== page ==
And so it seems that Scotland's septuagenarians and older, sprightly or otherwise, will not be asked to isolate themselves entirely for fear of coronavirus.
They will be asked instead to reduce substantially their social contact. For some, sadly, that will not be a particular challenge - as their circle of friends and visiting family may already be rather reduced.
For others, however, it will present a dilemma. Are they to abandon their regular visits to, for example, church or Zumba?
I would not care to be the person in authority charged with persuading some of our more feisty pensioners to return home and lock the door.
Over the weekend, there appeared to be a degree of confusion. With regard to the situation in England, the UK government seemed to be suggesting complete isolation.
In Scotland, the position was always more modified. It was suggested from the outset that those aged over 70 might be asked to cut down their social interaction, in their own interests. The objective being to protect the most vulnerable.
Grant Shapps, the UK transport minister, has now modified his government's advice somewhat. Questioned on the wireless, he said the aim was still self-isolation - but the over 70s would be able to go for a walk. It was, he averred, about being sensible and not mixing in crowds.
Not, all in all, particularly helpful to our more mature citizens. Do they go to bridge class or pass? Or the pub for a game of dominoes? Or their chosen place of worship?
To be clear, I understand. I sympathise. The overwhelming, overawing nature of this crisis is bound to generate a degree of uncertainty in officialdom.
If anything, perhaps the authorities in Scotland have appeared a little more sure-footed. Dr Catherine Calderwood and Professor Jason Leitch have been excellent: clear and straightforward in their advice which, thankfully, is delivered in fluent human.
I particularly liked Jason Leitch explaining why we shouldn't hoard hand sanitisers. He pointed out that it would achieve little if we cleared the shelves, leaving our neighbours bereft - and thus more likely to spread the disease to us.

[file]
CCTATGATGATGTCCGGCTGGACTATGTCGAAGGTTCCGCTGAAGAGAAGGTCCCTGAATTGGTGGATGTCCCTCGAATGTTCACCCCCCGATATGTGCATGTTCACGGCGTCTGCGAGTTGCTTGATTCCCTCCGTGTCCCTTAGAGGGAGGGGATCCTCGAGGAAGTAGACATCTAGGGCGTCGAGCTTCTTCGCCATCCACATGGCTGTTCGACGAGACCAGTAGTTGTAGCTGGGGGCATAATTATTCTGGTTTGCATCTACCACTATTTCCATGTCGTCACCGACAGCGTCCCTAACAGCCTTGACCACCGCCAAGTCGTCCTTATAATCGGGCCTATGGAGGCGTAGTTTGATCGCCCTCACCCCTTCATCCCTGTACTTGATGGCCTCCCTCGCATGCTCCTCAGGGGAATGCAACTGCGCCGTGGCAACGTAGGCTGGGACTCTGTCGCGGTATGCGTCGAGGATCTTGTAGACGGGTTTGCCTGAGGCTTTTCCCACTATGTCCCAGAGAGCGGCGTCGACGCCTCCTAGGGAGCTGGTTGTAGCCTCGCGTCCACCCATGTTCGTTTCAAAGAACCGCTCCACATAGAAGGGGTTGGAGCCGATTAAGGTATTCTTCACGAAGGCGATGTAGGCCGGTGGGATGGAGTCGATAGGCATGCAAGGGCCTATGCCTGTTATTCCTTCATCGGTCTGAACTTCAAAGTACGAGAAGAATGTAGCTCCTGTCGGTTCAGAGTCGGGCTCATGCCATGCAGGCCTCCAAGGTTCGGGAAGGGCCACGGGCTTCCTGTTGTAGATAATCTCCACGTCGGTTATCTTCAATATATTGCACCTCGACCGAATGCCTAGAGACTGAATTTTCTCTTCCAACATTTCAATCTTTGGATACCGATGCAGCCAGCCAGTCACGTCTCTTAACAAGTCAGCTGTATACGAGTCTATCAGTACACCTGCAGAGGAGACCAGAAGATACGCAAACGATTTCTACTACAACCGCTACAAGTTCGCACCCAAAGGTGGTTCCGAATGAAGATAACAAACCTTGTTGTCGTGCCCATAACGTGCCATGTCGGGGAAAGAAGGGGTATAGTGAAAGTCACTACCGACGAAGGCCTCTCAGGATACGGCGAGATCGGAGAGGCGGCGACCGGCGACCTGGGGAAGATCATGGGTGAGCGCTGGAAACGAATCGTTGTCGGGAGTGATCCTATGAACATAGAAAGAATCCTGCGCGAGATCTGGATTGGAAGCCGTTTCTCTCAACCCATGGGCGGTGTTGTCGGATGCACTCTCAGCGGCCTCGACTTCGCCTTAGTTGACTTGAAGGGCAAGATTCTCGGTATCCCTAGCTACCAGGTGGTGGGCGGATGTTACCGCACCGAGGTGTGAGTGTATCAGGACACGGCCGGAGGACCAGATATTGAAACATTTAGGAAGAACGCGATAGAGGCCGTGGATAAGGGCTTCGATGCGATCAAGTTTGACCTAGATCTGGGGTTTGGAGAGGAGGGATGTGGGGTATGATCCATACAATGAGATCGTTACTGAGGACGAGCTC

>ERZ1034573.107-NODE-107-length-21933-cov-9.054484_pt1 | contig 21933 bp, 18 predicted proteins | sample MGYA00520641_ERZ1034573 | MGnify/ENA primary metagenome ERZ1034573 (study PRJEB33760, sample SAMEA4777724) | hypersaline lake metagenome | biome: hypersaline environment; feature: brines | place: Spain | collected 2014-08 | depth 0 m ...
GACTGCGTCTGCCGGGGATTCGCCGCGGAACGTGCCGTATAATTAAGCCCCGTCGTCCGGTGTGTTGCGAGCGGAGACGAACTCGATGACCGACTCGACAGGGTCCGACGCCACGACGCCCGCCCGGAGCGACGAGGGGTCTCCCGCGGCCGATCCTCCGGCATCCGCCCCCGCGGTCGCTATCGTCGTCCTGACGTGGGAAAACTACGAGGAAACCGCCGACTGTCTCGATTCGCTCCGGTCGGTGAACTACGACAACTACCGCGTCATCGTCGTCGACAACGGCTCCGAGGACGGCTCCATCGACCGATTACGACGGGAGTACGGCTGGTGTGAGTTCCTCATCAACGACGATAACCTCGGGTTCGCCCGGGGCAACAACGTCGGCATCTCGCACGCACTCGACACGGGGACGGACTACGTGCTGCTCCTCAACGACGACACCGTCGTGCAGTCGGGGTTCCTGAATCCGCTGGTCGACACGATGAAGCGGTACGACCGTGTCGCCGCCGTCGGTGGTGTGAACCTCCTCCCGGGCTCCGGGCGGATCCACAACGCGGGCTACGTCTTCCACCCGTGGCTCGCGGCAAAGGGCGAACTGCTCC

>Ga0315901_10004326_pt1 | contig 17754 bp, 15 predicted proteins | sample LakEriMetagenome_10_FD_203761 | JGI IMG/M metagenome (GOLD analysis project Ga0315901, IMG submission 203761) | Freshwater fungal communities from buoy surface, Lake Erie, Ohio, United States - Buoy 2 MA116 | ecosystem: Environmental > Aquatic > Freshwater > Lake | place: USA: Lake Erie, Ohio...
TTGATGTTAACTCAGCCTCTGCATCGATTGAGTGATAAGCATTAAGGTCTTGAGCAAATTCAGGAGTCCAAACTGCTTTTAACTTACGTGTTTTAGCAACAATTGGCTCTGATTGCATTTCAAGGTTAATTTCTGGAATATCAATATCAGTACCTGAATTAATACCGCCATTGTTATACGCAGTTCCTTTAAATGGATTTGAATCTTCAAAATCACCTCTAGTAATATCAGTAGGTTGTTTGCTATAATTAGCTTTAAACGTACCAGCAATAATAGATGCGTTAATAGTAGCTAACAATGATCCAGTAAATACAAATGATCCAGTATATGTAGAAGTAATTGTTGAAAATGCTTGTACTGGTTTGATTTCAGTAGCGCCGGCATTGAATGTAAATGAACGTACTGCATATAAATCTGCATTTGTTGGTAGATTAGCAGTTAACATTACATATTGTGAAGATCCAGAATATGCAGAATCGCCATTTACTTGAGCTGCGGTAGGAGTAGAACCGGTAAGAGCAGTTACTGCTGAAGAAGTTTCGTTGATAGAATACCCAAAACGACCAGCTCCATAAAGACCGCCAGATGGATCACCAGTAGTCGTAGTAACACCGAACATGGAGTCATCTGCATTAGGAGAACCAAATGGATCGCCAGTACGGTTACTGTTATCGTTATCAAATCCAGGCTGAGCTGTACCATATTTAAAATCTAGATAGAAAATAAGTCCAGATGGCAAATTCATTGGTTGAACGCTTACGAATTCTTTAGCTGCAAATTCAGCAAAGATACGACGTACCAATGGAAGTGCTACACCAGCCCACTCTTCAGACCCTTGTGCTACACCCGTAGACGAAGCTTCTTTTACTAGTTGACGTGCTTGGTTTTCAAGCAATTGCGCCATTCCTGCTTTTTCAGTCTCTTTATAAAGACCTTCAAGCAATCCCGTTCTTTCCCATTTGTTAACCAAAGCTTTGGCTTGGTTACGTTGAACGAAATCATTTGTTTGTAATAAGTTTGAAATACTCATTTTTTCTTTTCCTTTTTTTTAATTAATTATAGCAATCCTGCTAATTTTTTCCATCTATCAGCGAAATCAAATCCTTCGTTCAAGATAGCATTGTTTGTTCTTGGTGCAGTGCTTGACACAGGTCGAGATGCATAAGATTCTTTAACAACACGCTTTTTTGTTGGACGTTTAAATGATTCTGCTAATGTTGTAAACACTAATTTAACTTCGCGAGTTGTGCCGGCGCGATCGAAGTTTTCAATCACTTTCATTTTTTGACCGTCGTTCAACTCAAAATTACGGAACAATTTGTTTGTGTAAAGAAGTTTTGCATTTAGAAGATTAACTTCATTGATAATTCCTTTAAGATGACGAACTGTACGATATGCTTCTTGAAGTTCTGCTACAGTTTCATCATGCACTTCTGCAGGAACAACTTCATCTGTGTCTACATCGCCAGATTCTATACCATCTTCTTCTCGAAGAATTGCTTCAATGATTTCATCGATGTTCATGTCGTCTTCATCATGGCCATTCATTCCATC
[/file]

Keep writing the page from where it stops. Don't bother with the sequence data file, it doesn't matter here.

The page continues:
Nicola Sturgeon, too, has seemed swift and assured; for example, deftly prefiguring the collective announcement on on mass gatherings.
But, again, I empathise with anyone who has stumbled a little in this crisis. It is monumentally difficult.
Further, the responses which can be offered are, inevitably, limited and simplistic. Little wonder that there can be a quandary in issuing guidance.
Consider. There is presently no cure. No vaccine. No scientific solution, either medical or technological. Nothing smart in this world where we have become inured to expecting slick, packaged answers.
In the face of this calamity, we are reduced to washing our hands as frequently and vigorously as Lady Macbeth - while avoiding large groups of our fellow citizens.
In essence, the hope is that the virus will spread, but slowly and steadily, exhausting its hideous, mortal virulence as it passes from one to another.
Inevitably, in Scotland, slightly dark humour emerges. One says: "So they've banned gatherings of more than 500. Luckily, that exempts most of Scottish football."
Another, considering the run on toilet tissue, says: "Thank goodness for newspapers. Just try wiping your backside on a website."
But folk are scared. Really scared. Scared for their health. Scared for their families. Scared for their children's schools and exams. Scared for their jobs. Scared for small companies struggling to cope.
Occasionally, when we contemplate the cosmos, we are reminded how small is our stake in the infinite universe.
With this crisis, we are reminded that we are relatively weak, vulnerable animals. But creatures with intellect - and hence collective strength through common endeavour.
In searching to promote that common endeavour, it is to be expected that there will be some awkward steps. We understand.